a b a&&b 0 0 0 1 0 0 0 1 0 1 1 1As all but the last column just enumerate all possible combinations of the arguments, first column least-significant, the full representation of a&&b is the last column, a sequence of 0s and 1s which can be seen as binary integer, reading from bottom up: 1 0 0 0 == 8. So 8 is the associated integer of a&&b, but not only of this - we get the same integer for !(!a || !b), but then again, these functions are equivalent.To try this in Tcl, here's a truth table generator that I borrowed from a little proving engine, but without the lsort used there - the order of cases delivered makes best sense when the first bit is least significant:

proc truthtable n { # make a list of 2**n lists, each with n truth values 0|1 set res {} for {set i 0} {$i < (1<<$n)} {incr i} { set case {} for {set j 0} {$j <$n} {incr j } { lappend case [expr {($i & (1<<$j)) != 0}] } lappend res $case } set res }Now we can write

*n(f)*, which, given a Boolean function of one or more arguments, returns its characteristic number, by iterating over all cases in the truth table, and setting a bit where appropriate:

proc n(f) expression { set vars [lsort -unique [regsub -all {[^a-zA-Z]} $expression " "]] set res 0 set bit 1 foreach case [truthtable [llength $vars]] { foreach $vars $case break set res [expr $res | ((($expression)!=0)*$bit)] incr bit $bit ;#-- <<1, or *2 } set res }Experimenting:

% n(f) {$a && !$a} ;#-- contradiction is always false 0 % n(f) {$a || !$a} ;#-- tautology is always true 3 % n(f) {$a} ;#-- identity is boring 2 % n(f) {!$a} ;#-- NOT 1 % n(f) {$a && $b} ;#-- AND 8 % n(f) {$a || $b} ;#-- OR 14 % n(f) {!($a && $b)} ;#-- de Morgan's laws: 7 % n(f) {!$a || !$b} ;#-- same value = equivalent 7So the characteristic integer is not the same as the Goedel number of a function, which would encode the structure of operators used there.

% n(f) {!($a || $b)} ;#-- interesting: same as unary NOT 1 % n(f) {!$a && !$b} 1Getting more daring, let's try a distributive law:

% n(f) {$p && ($q || $r)} 168 % n(f) {($p && $q) || ($p && $r)} 168Daring more: what if we postulate the equivalence?

% n(f) {(($p && $q) || ($p && $r)) == ($p && ($q || $r))} 255Without proof, I just claim that every function of n arguments whose characteristic integer is 2^(2^n) - 1 is a tautology (or a true statement - all bits are 1). Conversely, postulating non-equivalence turns out to be false in all cases, hence a contradiction:

% n(f) {(($p && $q) || ($p && $r)) != ($p && ($q || $r))} 0So again, we have a little proving engine, and simpler than last time.In the opposite direction, we can call a Boolean function by its number and provide one or more arguments - if we give more than the function can make sense of, non-false excess arguments lead to constant falsity, as the integer can be considered zero-extended:

proc f(n) {n args} { set row 0 set bit 1 foreach arg $args { set row [expr {$row | ($arg != 0)*$bit}] incr bit $bit } expr !!($n &(1<<$row)) }Trying again, starting at OR (14):

% f(n) 14 0 0 0 % f(n) 14 0 1 1 % f(n) 14 1 0 1 % f(n) 14 1 1 1So f(n) 14 indeed behaves like the OR function - little surprise, as its truth table (the results of the four calls), read bottom-up, 1110, is decimal 14 (8 + 4 + 2). Another test, inequality:

% n(f) {$a != $b} 6 % f(n) 6 0 0 0 % f(n) 6 0 1 1 % f(n) 6 1 0 1 % f(n) 6 1 1 0Trying to call 14 (OR) with more than two args:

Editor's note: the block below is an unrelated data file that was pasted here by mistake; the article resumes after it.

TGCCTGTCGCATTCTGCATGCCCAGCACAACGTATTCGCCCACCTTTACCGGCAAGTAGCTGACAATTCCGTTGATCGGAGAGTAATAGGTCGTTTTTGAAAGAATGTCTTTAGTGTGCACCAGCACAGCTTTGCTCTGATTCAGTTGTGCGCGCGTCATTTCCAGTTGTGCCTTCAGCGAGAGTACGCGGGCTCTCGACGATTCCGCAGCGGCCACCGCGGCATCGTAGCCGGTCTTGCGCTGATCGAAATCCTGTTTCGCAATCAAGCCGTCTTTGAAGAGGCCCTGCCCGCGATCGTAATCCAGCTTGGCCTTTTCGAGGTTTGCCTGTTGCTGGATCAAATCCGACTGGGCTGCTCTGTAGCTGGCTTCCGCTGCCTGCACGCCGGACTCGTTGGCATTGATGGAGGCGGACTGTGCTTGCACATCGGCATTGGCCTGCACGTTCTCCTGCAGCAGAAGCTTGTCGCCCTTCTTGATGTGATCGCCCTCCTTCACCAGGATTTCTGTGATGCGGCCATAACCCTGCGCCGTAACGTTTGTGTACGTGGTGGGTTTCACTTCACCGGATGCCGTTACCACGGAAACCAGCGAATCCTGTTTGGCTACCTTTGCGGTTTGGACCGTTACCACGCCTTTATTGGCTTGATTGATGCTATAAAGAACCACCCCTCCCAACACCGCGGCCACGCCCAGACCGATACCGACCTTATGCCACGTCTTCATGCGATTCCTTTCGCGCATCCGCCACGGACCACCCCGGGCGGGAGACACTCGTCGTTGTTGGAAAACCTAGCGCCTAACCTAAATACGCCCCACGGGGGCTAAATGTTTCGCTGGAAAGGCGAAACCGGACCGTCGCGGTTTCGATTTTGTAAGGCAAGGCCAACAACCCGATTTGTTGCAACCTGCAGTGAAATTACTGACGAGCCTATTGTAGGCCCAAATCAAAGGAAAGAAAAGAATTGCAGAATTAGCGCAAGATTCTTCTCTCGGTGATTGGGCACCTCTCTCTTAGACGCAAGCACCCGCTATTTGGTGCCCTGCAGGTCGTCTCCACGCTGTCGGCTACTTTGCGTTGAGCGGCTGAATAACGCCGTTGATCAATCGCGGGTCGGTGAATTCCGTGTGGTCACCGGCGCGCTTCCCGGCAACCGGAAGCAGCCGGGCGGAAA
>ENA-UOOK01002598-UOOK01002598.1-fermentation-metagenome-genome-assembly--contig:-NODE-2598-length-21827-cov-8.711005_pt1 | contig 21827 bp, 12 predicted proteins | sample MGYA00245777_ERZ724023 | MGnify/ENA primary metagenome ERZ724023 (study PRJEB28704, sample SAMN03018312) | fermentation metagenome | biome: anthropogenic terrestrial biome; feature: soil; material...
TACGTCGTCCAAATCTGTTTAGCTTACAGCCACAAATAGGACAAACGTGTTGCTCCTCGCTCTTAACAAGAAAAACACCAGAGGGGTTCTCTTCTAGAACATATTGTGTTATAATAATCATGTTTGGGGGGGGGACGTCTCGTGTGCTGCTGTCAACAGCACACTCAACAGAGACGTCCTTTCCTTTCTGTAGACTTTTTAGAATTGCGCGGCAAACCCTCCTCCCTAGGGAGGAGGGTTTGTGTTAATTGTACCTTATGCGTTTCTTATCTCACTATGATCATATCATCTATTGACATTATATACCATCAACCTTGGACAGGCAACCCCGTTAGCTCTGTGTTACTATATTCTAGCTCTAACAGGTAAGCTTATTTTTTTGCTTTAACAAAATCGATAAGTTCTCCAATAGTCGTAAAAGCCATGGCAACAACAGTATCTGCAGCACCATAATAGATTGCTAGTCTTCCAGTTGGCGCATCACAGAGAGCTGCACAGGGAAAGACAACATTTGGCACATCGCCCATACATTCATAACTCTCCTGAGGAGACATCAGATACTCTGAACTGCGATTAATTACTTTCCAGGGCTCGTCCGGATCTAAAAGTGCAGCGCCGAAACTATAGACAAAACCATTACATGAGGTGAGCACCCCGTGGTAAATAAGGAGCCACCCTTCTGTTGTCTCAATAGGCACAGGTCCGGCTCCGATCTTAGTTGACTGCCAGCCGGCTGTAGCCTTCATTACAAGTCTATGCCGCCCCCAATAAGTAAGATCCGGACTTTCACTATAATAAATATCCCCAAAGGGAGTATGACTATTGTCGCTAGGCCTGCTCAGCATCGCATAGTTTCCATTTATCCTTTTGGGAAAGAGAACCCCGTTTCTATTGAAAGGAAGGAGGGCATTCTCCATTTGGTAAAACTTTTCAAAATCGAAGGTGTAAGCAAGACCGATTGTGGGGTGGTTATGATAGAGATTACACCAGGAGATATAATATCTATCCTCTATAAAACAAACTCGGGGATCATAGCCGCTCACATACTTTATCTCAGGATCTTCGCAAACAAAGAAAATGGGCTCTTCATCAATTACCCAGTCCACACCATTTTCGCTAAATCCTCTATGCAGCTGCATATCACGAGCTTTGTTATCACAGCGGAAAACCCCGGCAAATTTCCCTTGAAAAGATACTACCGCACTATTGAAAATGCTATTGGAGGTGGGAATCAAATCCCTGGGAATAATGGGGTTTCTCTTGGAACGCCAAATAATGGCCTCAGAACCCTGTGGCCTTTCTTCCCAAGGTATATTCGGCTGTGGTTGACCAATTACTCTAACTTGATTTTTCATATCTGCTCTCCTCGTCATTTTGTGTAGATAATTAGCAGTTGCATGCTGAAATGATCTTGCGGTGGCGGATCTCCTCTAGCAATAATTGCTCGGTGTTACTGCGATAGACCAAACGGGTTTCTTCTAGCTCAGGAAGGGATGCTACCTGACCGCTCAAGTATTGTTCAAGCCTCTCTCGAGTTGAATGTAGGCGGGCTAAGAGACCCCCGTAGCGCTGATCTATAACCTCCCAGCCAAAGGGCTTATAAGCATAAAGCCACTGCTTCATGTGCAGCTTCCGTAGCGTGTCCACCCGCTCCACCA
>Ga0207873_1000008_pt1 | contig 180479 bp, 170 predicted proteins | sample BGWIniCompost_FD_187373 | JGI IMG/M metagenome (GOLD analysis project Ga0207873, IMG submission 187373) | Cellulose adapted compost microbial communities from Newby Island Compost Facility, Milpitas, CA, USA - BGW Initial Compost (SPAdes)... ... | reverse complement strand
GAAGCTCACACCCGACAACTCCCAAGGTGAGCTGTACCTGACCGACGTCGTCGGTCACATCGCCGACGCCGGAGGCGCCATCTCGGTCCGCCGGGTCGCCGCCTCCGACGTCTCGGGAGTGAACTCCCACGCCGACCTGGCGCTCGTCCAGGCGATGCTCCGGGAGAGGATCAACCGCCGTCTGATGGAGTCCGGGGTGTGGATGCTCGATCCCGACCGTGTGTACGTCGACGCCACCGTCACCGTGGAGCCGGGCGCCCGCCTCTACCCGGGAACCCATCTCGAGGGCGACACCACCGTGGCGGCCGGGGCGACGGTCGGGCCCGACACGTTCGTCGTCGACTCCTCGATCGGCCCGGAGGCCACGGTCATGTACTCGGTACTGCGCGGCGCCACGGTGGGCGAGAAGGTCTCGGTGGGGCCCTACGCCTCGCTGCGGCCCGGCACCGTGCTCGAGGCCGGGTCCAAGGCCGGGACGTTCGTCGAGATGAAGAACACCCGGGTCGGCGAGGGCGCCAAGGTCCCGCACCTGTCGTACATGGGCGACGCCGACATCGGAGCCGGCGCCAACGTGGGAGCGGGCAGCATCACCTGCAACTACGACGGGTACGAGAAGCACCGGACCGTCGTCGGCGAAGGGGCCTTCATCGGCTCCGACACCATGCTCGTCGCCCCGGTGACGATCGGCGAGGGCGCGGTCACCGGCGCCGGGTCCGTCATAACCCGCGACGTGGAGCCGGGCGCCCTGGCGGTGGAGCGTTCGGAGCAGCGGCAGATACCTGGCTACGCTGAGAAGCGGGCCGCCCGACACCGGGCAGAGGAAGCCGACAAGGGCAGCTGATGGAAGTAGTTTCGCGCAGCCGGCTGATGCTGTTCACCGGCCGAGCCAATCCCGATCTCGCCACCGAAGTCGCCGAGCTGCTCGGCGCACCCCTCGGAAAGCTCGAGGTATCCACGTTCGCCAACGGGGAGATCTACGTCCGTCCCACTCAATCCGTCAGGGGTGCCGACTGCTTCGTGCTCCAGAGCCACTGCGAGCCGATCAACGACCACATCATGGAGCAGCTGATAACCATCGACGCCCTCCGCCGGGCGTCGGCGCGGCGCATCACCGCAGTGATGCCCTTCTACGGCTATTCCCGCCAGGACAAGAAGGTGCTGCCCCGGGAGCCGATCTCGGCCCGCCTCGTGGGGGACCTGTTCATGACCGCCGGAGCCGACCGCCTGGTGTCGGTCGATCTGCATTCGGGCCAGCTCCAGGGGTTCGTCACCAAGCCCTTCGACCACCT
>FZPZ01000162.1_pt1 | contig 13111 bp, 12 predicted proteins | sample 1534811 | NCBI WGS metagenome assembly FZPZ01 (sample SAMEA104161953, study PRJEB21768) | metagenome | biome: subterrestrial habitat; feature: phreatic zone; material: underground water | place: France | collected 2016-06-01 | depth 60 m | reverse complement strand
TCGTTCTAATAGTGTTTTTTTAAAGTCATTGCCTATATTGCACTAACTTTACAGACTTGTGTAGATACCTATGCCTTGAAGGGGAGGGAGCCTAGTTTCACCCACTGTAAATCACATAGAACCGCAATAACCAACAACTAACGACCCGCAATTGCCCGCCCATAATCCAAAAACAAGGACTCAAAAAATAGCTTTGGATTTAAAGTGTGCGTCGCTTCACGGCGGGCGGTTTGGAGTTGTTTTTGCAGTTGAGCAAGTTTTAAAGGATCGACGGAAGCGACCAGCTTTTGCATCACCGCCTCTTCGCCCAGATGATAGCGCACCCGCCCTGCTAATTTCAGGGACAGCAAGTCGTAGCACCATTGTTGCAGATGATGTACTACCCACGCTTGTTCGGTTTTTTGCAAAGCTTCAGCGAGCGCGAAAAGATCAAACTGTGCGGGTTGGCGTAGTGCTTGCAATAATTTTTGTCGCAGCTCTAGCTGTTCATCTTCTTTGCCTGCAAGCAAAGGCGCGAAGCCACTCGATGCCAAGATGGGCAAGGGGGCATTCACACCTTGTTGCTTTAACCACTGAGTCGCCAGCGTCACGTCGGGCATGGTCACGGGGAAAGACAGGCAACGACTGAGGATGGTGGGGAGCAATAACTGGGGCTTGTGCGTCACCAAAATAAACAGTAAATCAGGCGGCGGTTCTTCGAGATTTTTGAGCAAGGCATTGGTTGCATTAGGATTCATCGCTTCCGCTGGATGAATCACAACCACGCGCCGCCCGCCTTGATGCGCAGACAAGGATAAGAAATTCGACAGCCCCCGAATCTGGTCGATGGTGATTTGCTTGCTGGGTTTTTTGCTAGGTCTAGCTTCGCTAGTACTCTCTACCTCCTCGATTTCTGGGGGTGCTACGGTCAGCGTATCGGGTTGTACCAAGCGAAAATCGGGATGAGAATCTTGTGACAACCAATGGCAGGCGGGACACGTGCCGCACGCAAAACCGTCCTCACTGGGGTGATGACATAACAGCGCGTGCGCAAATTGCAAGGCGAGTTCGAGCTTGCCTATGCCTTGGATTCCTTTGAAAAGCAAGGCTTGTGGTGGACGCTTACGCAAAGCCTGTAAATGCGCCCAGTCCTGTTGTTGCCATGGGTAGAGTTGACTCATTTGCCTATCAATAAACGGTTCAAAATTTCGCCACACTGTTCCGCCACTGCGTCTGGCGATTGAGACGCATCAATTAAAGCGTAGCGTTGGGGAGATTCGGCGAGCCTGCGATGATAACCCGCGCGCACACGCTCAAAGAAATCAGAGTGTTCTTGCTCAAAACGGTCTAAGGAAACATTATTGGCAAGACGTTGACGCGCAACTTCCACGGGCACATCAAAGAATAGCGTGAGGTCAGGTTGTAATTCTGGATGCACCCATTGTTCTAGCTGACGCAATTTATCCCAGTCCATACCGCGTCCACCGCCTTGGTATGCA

% f(n) 14 0 0 1 0 % f(n) 14 0 1 1 0 53 % f(n) 14 1 1 1 0The constant 0 result is a subtle indication that we did something wrong :)Implication (if a then b, a -> b) can in expr be expressed as

*$a <= $b*- just note that the "arrow" seems to point the wrong way. Let's try to prove "Modus Barbara" - "if a implies b and b implies c, then a implies c":

% n(f) {(($a <= $b) && ($b <= $c)) <= ($a <= $c)} 255With less abstract variable names, one might as well write

% n(f) {(($Socrates <= $human) && ($human <= $mortal)) <= ($Socrates <= $mortal)} 255But this has been verified long ago, by Socrates' death :^)

Lars H: A remark concerning the use of the word "proof" above. Strictly speaking, the above doesn't

*prove*any implications; it verifies that the given formula is a tautology (evaluates to true for any assignment of true/false to its variables). While from one point of view these things are the same -- a formula is a theorem of standard propositional logic if and only if it is a tautology -- they are also quite different, because "proof" is a concept that has meaning only in relation to a particular

*theory*, whereas "tautology" is defined with respect to a particular

*model*. It is possible to deduce from the fact that a formula is a tautology that there is a proof of it, but that deduction relies on a result in the metatheory of propositional logic.More formally, a

*proof*in a theory T is defined to be a sequence of formulae where each formula is (i) a premise, (ii) an axiom of the theory T, or (iii) a formula that follows (using one of the rules of inference of T) from some previous formulae in the proof. If there is a proof in the theory under consideration that ends with B and has premises A1,...,An, then one writes A1,...,An|-B (this |- is really a \u22A2). A formula B is a

*theorem*in a theory if |-B, i.e., if there is a proof of it without any additional assumptions.CL applauds Lars' exposition of the distinction between model and theory.

The way back from an integer to a logical expression is shown on Disjunctive Normal Form.

See also Parsing Polish notation - A little proving engine - NAND - Boolean Functions and Cellular Automata